Document Type

Dissertation

Degree

Doctor of Education (EdD)

Department

Adult Education and Human Resource Development

First Advisor's Name

Thomas Reio, Jr

First Advisor's Committee Title

Committee Chair

Second Advisor's Name

Joanne Sanders-Reio

Second Advisor's Committee Title

Committee Member

Third Advisor's Name

Dawn Addy

Third Advisor's Committee Title

Committee Member

Fourth Advisor's Name

Mido Chang

Fourth Advisor's Committee Title

Committee Member

Date of Defense

6-30-2015

Abstract

Unlike its childhood counterpart, adult and continuing education is a voluntary activity, where adult learners partake in educational programs for the sake of realizing some explicit or implicit goal. The purpose of this study was to explore the association between socio-cultural influences and deterrents to participation of middle class urban Indian women in adult and continuing educational programs. Darkenwald and Merriam’s (1982) theory of non-participation was selected as the theoretical lens used to guide this study.

This study involved collecting qualitative data to analyze participant views and was collected through 16 semi-structured interviews to explore participants’ individual perceptions concerning socio-cultural deterrents influencing participation of middle class urban Indian women in adult and continuing educational programs. Qualitative data were analyzed to discover emerging themes and sub-themes. In the second phase of the study, a modified Deterrent to Participation Scale – General (DPS-G) was used to measure data collected from the surveys completed by participants, that included specific demographic questions. Descriptive statistics were used to examine the relationships between the demographic questions and the deterrent identified on the DPS-G. The interview and survey data were used convergently to understand the relationship between socio-cultural influences and deterrents impacting participant participation in adult and continuing educational programs.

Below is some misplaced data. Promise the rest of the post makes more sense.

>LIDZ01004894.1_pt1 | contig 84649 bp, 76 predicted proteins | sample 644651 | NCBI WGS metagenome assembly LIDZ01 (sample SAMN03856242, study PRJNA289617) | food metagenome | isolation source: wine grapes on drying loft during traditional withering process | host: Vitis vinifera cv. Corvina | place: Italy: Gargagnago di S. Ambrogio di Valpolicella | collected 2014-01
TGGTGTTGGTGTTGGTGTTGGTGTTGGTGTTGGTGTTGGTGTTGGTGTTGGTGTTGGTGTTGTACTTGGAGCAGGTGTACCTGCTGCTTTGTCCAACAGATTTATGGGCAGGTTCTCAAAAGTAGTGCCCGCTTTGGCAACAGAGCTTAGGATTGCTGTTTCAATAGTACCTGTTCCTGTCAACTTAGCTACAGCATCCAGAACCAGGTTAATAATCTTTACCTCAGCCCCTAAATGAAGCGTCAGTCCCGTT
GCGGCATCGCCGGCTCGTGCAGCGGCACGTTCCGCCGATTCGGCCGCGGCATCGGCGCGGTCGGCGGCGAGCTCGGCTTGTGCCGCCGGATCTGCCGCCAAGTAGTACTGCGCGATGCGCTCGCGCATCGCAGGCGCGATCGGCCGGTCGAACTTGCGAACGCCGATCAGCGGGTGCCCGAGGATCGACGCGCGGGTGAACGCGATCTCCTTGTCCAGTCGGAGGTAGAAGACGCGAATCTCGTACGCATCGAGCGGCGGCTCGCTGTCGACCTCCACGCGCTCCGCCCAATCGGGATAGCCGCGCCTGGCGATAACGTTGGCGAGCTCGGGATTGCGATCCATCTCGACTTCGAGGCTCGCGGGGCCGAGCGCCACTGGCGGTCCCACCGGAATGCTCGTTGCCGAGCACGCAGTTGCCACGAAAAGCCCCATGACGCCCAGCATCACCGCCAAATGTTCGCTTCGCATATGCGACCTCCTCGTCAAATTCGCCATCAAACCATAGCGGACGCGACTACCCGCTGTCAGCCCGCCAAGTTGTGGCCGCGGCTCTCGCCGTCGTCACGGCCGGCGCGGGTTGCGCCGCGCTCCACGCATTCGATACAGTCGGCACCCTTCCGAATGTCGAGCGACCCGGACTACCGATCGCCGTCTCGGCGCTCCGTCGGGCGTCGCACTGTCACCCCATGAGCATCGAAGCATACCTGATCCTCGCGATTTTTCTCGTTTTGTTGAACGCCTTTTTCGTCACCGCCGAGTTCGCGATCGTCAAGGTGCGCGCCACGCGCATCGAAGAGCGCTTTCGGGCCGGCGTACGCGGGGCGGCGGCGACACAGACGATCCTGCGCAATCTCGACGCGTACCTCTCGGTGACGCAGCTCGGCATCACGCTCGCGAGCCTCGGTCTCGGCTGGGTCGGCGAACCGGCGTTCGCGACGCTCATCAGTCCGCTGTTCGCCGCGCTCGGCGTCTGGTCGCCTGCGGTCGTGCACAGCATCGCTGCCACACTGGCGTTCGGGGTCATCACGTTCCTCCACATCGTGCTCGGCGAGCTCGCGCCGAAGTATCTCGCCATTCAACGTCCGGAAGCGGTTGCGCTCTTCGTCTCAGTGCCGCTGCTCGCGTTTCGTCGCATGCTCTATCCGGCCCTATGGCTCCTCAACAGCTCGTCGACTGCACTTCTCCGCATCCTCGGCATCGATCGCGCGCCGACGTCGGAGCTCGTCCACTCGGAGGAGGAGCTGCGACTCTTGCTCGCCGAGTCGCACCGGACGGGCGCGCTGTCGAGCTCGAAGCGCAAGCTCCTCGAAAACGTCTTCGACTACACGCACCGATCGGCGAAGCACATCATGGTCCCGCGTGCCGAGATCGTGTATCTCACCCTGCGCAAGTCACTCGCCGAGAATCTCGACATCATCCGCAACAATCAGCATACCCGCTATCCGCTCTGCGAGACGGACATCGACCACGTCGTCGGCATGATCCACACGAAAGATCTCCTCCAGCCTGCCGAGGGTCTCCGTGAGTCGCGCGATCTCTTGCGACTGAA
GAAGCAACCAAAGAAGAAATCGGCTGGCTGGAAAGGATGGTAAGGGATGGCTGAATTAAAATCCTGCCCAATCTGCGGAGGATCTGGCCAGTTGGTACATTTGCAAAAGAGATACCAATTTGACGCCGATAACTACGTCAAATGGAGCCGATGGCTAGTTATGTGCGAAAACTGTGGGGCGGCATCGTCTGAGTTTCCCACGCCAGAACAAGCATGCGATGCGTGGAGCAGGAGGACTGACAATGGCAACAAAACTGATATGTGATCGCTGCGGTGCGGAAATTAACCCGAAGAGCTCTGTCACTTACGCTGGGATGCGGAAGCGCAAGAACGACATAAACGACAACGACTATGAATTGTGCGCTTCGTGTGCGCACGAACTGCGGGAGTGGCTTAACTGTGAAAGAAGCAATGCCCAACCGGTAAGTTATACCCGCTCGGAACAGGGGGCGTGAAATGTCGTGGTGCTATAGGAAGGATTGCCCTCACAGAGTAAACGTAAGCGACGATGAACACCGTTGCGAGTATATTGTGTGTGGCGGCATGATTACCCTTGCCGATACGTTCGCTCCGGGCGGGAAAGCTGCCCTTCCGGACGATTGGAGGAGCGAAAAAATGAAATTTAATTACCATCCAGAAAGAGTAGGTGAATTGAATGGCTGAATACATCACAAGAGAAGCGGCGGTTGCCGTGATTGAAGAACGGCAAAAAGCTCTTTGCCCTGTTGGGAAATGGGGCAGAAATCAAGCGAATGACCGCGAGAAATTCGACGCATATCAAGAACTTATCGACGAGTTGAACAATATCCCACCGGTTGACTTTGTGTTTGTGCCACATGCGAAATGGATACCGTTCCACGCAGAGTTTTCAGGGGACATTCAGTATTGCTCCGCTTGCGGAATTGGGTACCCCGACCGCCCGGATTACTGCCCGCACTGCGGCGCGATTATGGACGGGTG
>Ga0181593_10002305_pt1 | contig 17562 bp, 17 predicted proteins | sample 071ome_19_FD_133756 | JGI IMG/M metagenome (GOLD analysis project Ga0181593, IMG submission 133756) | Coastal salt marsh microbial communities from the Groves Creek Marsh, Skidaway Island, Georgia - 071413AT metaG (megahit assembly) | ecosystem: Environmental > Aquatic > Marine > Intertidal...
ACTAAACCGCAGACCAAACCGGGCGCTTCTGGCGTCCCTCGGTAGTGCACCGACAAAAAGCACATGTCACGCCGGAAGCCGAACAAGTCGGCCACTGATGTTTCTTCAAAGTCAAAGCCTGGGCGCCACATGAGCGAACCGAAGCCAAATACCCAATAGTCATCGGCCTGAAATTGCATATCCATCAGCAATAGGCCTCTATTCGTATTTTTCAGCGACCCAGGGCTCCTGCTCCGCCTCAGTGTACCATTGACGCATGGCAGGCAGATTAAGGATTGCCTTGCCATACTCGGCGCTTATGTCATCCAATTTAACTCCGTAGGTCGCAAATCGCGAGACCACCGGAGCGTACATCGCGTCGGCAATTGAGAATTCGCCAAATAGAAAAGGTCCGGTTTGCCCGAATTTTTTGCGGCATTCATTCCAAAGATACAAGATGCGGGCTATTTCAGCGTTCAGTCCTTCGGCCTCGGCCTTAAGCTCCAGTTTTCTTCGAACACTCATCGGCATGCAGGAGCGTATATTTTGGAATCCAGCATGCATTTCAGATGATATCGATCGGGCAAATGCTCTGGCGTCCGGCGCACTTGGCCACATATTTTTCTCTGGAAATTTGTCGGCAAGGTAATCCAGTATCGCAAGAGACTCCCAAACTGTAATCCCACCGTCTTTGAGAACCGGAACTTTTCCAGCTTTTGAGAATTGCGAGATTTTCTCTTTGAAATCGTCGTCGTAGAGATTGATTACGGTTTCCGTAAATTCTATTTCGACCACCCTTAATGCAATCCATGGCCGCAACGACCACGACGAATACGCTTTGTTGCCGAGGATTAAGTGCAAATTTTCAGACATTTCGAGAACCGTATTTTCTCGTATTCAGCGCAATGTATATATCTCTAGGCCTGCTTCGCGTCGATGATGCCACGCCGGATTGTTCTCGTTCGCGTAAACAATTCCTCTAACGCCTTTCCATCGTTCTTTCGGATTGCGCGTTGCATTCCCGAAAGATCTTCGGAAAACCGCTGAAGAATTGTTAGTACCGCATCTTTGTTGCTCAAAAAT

The findings of the study indicated that the biggest socio-cultural influence deterring participation among middle class urban Indian women in adult and continuing educational programs is marriage. It is an Indian social norm that comes with a set of pre-defined roles and expectations, and married women find themselves consumed by fulfilling the marital and familial expectations and responsibilities and participation in adult and continuing educational program is furthest from their mind. Middle class urban Indian women do realize the importance of educational pursuits, but do not feel that they can, after marriage. They are open, however, to pursuing adult educational programs in the form of short-term skill development programs leading to income generation, although they would lead primarily to home-based work enterprises.

Identifier

FIDC000138

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